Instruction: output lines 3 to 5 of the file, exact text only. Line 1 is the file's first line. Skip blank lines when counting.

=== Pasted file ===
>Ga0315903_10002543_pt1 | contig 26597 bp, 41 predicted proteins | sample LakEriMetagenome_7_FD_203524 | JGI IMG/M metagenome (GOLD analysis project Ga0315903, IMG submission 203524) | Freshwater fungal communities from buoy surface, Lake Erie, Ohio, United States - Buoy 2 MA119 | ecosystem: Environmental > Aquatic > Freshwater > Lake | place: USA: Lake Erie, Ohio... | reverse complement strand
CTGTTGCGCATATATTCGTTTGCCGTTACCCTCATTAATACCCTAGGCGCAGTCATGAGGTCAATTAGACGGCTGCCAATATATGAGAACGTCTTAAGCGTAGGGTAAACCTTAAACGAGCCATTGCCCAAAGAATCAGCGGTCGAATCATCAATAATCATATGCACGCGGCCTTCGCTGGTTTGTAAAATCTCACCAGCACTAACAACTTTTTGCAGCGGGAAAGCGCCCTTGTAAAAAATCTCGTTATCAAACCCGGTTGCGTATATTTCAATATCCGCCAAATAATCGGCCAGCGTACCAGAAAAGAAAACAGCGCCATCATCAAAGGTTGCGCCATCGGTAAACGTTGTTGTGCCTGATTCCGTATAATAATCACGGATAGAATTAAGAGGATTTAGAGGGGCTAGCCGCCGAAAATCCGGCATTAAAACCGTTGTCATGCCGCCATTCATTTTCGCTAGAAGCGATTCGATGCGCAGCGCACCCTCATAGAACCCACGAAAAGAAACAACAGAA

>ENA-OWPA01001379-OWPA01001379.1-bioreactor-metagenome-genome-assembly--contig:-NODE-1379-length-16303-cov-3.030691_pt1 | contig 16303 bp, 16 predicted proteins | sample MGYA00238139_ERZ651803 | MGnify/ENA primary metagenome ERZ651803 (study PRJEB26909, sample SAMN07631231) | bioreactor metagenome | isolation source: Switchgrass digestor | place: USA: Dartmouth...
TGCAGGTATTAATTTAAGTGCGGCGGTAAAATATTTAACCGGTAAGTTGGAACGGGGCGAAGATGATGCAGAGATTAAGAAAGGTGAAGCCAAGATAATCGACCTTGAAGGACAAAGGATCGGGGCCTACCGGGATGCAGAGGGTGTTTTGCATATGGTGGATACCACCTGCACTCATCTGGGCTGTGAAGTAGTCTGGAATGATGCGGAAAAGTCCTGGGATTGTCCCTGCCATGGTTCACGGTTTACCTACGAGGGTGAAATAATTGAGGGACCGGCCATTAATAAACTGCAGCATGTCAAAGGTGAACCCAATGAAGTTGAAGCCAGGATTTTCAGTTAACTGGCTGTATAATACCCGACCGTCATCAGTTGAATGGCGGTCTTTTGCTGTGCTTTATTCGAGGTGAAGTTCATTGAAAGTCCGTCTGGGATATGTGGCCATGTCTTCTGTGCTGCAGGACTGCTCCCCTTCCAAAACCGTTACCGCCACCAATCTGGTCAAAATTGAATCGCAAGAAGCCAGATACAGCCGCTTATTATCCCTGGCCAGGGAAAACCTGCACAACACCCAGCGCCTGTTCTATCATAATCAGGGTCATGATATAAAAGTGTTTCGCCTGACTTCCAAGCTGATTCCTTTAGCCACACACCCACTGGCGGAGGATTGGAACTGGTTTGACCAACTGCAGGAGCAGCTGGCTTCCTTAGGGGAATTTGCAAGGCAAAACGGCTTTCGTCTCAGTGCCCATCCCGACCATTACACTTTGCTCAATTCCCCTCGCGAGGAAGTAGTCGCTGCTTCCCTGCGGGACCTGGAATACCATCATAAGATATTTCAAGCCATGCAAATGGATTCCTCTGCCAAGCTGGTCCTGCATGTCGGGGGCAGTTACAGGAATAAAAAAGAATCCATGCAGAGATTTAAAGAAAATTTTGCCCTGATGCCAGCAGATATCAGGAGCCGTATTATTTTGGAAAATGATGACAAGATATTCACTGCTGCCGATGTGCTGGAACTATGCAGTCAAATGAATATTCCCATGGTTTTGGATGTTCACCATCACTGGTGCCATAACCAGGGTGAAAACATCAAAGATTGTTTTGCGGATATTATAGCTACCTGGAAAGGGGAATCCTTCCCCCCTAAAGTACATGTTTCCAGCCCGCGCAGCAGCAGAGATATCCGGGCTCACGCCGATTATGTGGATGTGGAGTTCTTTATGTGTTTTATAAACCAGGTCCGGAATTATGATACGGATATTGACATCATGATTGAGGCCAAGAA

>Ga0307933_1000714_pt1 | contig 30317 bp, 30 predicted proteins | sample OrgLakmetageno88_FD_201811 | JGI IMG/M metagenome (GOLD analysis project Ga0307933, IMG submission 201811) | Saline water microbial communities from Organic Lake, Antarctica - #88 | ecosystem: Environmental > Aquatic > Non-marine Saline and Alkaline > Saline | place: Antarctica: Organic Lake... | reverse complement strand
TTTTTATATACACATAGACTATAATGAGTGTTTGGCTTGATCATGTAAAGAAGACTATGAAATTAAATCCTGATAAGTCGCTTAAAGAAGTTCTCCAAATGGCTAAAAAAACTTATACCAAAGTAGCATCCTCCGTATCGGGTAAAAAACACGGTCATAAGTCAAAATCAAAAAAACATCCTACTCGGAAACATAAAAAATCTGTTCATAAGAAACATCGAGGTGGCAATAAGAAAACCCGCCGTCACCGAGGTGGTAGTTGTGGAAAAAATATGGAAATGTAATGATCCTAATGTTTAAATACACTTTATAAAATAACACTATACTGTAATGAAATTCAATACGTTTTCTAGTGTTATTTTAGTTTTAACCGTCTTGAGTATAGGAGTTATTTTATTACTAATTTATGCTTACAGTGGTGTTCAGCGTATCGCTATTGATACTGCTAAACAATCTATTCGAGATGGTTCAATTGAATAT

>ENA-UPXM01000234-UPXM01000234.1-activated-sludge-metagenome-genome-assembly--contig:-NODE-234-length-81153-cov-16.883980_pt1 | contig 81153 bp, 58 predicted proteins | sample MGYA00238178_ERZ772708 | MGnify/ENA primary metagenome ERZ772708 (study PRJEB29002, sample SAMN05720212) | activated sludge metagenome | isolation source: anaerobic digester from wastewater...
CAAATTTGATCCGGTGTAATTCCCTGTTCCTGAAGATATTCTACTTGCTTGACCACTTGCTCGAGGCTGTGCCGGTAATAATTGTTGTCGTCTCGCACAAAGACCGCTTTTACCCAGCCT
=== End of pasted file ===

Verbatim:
>ENA-OWPA01001379-OWPA01001379.1-bioreactor-metagenome-genome-assembly--contig:-NODE-1379-length-16303-cov-3.030691_pt1 | contig 16303 bp, 16 predicted proteins | sample MGYA00238139_ERZ651803 | MGnify/ENA primary metagenome ERZ651803 (study PRJEB26909, sample SAMN07631231) | bioreactor metagenome | isolation source: Switchgrass digestor | place: USA: Dartmouth...
TGCAGGTATTAATTTAAGTGCGGCGGTAAAATATTTAACCGGTAAGTTGGAACGGGGCGAAGATGATGCAGAGATTAAGAAAGGTGAAGCCAAGATAATCGACCTTGAAGGACAAAGGATCGGGGCCTACCGGGATGCAGAGGGTGTTTTGCATATGGTGGATACCACCTGCACTCATCTGGGCTGTGAAGTAGTCTGGAATGATGCGGAAAAGTCCTGGGATTGTCCCTGCCATGGTTCACGGTTTACCTACGAGGGTGAAATAATTGAGGGACCGGCCATTAATAAACTGCAGCATGTCAAAGGTGAACCCAATGAAGTTGAAGCCAGGATTTTCAGTTAACTGGCTGTATAATACCCGACCGTCATCAGTTGAATGGCGGTCTTTTGCTGTGCTTTATTCGAGGTGAAGTTCATTGAAAGTCCGTCTGGGATATGTGGCCATGTCTTCTGTGCTGCAGGACTGCTCCCCTTCCAAAACCGTTACCGCCACCAATCTGGTCAAAATTGAATCGCAAGAAGCCAGATACAGCCGCTTATTATCCCTGGCCAGGGAAAACCTGCACAACACCCAGCGCCTGTTCTATCATAATCAGGGTCATGATATAAAAGTGTTTCGCCTGACTTCCAAGCTGATTCCTTTAGCCACACACCCACTGGCGGAGGATTGGAACTGGTTTGACCAACTGCAGGAGCAGCTGGCTTCCTTAGGGGAATTTGCAAGGCAAAACGGCTTTCGTCTCAGTGCCCATCCCGACCATTACACTTTGCTCAATTCCCCTCGCGAGGAAGTAGTCGCTGCTTCCCTGCGGGACCTGGAATACCATCATAAGATATTTCAAGCCATGCAAATGGATTCCTCTGCCAAGCTGGTCCTGCATGTCGGGGGCAGTTACAGGAATAAAAAAGAATCCATGCAGAGATTTAAAGAAAATTTTGCCCTGATGCCAGCAGATATCAGGAGCCGTATTATTTTGGAAAATGATGACAAGATATTCACTGCTGCCGATGTGCTGGAACTATGCAGTCAAATGAATATTCCCATGGTTTTGGATGTTCACCATCACTGGTGCCATAACCAGGGTGAAAACATCAAAGATTGTTTTGCGGATATTATAGCTACCTGGAAAGGGGAATCCTTCCCCCCTAAAGTACATGTTTCCAGCCCGCGCAGCAGCAGAGATATCCGGGCTCACGCCGATTATGTGGATGTGGAGTTCTTTATGTGTTTTATAAACCAGGTCCGGAATTATGATACGGATATTGACATCATGATTGAGGCCAAGAA

>Ga0307933_1000714_pt1 | contig 30317 bp, 30 predicted proteins | sample OrgLakmetageno88_FD_201811 | JGI IMG/M metagenome (GOLD analysis project Ga0307933, IMG submission 201811) | Saline water microbial communities from Organic Lake, Antarctica - #88 | ecosystem: Environmental > Aquatic > Non-marine Saline and Alkaline > Saline | place: Antarctica: Organic Lake... | reverse complement strand